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"I was involved in a cloning project. .. to send me into outer space along with a lot of other people. Not the whole me - just a hair from my head, while I still had some. I would thus pop up in another galaxy in the distant future."
- Arthur C. Clarke

City Fathers  
  A set of computer systems which run every mechanical system in a city.  

Cities in Flight deals with long-term space travel. The cities are actual Earth cities (like New York and Scranton, Pa.) that were able to literally pick up and leave the planet thanks to the development of the spindizzy. Some of the city inhabitants were able to live effectively forever, thanks to drugs that were available; but only if they had the skills needed by the city. The City Fathers tutored the children of the city, decided who would be a citizen with skills that were needed (and live forever with geriatric drugs) and who would be a passenger with a normal life span.

It's easy to think that because the City Fathers are dead, they're also stupid… Otherwise they would never be given the power they wield - and in some departments their power is absolute.

Suppose they had a breakdown?

If there were only a few of them, that would be a real danger; but there are more than a hundred, and they monitor and repair each other, so in fact it will never happen. Sanity and logic is their stock in trade.

From Cities in Flight, by James Blish.
Published by Avon in 1957
Additional resources -

This is an interesting early look at the idea of intelligent computer systems. One of the most important aspects of the City Fathers is that the plural is used because the system consists of a group of computers. The different units monitor each other, and constantly gauge each other's behavior and make repairs. The system has both redundancy and internal error-checking.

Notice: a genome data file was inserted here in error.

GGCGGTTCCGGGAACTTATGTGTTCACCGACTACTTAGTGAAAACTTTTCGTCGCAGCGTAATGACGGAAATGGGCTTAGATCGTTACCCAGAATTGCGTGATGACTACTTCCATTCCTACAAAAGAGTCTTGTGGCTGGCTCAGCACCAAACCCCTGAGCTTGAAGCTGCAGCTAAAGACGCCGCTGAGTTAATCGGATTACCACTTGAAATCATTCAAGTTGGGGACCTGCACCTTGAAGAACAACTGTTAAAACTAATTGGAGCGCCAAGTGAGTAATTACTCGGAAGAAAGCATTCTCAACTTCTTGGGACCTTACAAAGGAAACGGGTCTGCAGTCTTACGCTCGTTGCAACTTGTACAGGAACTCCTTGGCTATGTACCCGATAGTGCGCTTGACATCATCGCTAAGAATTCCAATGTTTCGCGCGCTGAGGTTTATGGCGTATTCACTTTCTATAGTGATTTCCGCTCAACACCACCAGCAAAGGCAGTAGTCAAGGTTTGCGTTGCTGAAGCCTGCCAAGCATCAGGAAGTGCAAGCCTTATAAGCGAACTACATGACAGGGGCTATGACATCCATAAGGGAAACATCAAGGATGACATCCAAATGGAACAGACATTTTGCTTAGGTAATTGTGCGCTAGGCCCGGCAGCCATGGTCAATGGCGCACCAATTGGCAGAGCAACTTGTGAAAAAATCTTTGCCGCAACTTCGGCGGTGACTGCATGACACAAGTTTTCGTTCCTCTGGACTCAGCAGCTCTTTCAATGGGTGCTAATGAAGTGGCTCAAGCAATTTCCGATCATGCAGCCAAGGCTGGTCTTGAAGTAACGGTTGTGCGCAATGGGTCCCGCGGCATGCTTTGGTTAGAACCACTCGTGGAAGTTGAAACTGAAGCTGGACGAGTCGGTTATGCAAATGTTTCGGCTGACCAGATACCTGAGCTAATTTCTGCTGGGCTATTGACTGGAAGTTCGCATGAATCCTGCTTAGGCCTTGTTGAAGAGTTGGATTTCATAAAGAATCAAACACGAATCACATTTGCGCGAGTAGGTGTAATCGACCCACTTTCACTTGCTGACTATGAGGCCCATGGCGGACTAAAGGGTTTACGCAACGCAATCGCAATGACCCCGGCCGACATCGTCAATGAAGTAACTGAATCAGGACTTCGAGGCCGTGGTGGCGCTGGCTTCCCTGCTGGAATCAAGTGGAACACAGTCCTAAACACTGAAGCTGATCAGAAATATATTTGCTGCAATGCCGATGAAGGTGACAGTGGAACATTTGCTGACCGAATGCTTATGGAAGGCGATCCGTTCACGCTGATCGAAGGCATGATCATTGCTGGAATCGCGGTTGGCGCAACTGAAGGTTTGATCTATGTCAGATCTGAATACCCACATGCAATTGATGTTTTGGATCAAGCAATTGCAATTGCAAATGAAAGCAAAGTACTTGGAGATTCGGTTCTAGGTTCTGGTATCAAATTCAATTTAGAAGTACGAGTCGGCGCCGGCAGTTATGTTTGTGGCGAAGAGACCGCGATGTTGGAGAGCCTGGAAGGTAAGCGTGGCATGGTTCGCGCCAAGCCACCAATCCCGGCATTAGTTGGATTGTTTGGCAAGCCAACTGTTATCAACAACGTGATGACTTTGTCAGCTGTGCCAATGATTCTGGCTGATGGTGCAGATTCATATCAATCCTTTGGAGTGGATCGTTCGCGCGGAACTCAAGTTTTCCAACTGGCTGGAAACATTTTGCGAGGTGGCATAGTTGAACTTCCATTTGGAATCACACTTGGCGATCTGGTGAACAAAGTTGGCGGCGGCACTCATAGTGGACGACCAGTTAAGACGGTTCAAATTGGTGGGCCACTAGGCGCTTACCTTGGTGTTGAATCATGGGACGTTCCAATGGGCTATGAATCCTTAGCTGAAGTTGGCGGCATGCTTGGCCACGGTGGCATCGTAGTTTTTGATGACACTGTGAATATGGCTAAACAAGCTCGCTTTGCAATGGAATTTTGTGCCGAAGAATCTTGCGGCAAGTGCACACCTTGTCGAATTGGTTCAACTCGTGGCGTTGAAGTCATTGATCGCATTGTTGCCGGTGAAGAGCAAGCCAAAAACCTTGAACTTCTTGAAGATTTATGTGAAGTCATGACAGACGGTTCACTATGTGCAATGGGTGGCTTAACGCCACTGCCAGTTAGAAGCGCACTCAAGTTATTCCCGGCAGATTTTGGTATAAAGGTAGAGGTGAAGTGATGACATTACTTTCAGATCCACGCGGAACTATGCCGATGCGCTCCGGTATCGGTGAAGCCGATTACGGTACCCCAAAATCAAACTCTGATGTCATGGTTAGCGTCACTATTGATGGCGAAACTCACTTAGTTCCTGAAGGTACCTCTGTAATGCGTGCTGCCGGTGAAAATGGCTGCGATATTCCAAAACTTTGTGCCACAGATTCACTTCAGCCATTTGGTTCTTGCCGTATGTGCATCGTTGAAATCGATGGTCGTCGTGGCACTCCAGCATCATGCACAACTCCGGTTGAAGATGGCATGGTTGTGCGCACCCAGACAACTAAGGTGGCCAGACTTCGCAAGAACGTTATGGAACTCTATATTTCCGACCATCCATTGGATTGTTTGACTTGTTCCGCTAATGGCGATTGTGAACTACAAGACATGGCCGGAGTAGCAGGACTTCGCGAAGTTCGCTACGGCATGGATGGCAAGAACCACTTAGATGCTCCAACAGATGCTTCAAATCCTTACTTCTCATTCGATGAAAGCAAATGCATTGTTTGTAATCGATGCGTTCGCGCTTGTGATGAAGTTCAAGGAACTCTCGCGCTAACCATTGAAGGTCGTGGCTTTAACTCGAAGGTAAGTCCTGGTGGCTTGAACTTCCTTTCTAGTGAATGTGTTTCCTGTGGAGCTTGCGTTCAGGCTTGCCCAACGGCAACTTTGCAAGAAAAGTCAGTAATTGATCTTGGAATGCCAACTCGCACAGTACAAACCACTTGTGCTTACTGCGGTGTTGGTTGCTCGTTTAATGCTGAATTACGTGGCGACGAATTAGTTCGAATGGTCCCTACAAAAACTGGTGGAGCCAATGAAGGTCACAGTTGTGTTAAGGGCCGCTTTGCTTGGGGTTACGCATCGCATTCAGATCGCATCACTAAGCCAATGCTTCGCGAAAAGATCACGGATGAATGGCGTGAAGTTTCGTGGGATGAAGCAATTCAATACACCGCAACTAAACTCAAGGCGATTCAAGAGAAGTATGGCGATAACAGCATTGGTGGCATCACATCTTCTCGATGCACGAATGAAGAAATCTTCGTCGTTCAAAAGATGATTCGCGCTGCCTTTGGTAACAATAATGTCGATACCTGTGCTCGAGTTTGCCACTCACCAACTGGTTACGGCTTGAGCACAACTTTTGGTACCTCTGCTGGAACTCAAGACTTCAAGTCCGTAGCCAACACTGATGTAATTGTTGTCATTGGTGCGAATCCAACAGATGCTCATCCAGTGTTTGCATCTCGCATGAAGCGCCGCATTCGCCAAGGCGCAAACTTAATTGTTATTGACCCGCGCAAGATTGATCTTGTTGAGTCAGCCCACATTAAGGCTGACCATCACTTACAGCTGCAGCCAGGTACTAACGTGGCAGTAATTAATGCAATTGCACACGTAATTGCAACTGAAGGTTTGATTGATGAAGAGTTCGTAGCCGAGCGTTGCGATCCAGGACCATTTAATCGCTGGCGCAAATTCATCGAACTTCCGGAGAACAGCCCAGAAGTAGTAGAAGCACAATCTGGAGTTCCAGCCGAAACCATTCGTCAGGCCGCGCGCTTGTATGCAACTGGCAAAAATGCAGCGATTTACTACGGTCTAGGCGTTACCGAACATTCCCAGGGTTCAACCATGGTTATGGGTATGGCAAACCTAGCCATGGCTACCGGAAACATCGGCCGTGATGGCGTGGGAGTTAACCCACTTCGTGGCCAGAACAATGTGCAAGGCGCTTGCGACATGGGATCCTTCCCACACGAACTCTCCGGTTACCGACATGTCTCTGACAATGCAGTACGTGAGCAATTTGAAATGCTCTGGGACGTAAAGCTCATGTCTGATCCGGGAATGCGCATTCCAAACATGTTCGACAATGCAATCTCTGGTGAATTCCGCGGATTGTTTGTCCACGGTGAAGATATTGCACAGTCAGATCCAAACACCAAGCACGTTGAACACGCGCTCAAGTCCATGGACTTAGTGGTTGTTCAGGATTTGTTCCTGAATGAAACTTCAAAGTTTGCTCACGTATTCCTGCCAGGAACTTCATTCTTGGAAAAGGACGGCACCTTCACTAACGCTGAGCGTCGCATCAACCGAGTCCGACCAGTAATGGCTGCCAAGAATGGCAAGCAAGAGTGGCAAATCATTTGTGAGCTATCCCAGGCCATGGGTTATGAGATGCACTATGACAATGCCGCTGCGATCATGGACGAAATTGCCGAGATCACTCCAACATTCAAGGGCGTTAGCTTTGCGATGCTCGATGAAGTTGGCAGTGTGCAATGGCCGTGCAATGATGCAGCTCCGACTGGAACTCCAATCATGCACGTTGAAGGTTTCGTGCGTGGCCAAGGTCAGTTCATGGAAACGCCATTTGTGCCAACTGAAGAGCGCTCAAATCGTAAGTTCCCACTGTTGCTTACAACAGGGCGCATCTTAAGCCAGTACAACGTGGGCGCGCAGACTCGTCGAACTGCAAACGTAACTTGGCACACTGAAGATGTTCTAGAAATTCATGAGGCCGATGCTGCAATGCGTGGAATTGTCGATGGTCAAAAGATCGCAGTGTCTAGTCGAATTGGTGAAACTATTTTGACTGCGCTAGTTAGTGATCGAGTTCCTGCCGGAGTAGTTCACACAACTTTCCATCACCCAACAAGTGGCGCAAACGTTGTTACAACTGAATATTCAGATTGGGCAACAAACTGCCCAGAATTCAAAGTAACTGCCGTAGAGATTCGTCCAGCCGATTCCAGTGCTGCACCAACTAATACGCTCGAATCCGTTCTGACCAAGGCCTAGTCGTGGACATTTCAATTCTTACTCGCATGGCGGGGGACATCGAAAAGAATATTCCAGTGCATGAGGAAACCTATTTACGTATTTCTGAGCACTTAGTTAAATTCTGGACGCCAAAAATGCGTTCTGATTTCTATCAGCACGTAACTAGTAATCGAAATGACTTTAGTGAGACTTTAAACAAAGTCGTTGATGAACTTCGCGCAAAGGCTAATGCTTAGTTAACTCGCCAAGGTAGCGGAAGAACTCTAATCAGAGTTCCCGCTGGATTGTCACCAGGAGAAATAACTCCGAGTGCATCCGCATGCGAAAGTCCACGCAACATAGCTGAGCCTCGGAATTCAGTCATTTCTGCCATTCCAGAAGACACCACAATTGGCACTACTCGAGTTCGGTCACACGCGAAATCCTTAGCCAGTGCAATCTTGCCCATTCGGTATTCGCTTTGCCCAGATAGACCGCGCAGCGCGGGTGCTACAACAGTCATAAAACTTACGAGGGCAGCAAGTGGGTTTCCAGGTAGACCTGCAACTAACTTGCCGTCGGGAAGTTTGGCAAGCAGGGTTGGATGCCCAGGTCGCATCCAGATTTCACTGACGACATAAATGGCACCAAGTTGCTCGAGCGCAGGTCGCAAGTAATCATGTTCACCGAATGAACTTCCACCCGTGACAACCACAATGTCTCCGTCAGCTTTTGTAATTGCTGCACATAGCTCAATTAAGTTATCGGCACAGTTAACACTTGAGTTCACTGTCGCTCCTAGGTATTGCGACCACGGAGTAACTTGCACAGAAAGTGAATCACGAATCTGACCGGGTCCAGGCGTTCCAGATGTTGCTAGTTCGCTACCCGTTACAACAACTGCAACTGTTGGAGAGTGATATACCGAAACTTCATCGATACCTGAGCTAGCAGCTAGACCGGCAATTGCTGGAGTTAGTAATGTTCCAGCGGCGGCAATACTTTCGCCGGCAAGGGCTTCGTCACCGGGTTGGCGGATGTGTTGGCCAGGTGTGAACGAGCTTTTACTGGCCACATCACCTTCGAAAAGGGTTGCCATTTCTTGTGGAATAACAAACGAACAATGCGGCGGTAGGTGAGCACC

One of the essential functions of the City Fathers was to act as the memory for the people under their care. In the novel, the city administrators (as opposed to passengers) were practically immortal.

Nobody bothered to remember many facts. That was what the City Fathers were and like machines were for; they stored data. Living men memorized nothing but processes, throwing out obsolete ones for new ones as invention made it necessary. When they needed facts, they asked the machines.

This excerpt describes one of the machines which comprised the City Fathers:

The Librarian was that one of the 134 machines comprising the City Fathers which had prime charge of the memory banks, and was additionally charged with teaching; it did not collect information, but only catalogued and dispensed it. Interpretation was not one of its functions.

“CARD A CCEPTED. PROCEED...”

[After getting the answer,] Chris sat back, scratching his head in exasperation. He had hoped for a clear-cut, yes-or-no answer, but what he had gotten stood squarely in the middle.

Then he noticed that the booth had not returned his card to him. This was quite usual; it meant only that the Librarian, which spent its whole mechanical life substituting free association for thinking, had a related subject it would talk about if he liked. Usually it wasn’t worth while exploring these, for the Librarian could go on forever if so encouraged; all he needed to do now was to say “Return,” and he could take his card and go. But the take-cover alert wasn’t over yet; so, instead, he said, “Proceed.”

Compare this system to another which seems to consist of a single entity; check out the Big Computer, from Millennium, by John Varley.

The oldest reference I know about is the Government Machine from Mechanocracy (1932) by Miles J. Breuer.

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Additional resources:
  More Ideas and Technology from Cities in Flight
  More Ideas and Technology by James Blish
  Tech news articles related to Cities in Flight
  Tech news articles related to works by James Blish

City Fathers-related news articles:
  - RocketScore Tells You Your SAT Essay Score
  - Robot English Teacher From KAIRA
  - Polaris Poker AI Defeats Humans, Rakes In $195K
  - Computer, Heal Thyself - With ClearView

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Will Robots Be Moral If We Raise Them Like Our Children?

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